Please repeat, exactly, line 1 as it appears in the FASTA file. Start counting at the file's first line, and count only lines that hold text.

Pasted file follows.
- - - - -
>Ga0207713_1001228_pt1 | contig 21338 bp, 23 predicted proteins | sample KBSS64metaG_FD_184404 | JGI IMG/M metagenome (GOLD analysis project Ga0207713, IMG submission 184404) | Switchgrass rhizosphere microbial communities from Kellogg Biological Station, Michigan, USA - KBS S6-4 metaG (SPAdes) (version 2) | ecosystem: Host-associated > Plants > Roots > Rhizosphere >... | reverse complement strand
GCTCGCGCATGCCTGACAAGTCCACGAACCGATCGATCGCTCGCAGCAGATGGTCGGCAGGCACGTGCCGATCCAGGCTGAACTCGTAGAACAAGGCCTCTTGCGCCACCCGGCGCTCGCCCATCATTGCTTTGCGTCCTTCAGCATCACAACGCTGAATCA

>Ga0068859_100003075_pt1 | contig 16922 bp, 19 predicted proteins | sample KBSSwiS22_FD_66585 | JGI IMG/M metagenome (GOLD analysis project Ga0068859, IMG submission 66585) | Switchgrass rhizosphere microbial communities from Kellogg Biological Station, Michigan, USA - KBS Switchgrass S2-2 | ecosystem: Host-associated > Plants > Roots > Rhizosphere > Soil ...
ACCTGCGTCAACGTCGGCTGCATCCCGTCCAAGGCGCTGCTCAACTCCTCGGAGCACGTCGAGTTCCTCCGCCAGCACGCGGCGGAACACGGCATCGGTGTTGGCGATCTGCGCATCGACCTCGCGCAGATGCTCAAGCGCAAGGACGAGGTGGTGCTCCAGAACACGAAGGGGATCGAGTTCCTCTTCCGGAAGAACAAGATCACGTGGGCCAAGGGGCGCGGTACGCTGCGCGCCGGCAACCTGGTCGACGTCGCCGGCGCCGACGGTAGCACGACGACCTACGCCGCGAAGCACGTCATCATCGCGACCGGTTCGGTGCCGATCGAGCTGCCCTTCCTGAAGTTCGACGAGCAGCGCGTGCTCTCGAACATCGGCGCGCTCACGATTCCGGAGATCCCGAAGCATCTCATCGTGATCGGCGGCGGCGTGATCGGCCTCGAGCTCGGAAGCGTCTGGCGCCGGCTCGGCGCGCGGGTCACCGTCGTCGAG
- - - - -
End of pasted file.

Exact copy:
>Ga0207713_1001228_pt1 | contig 21338 bp, 23 predicted proteins | sample KBSS64metaG_FD_184404 | JGI IMG/M metagenome (GOLD analysis project Ga0207713, IMG submission 184404) | Switchgrass rhizosphere microbial communities from Kellogg Biological Station, Michigan, USA - KBS S6-4 metaG (SPAdes) (version 2) | ecosystem: Host-associated > Plants > Roots > Rhizosphere >... | reverse complement strand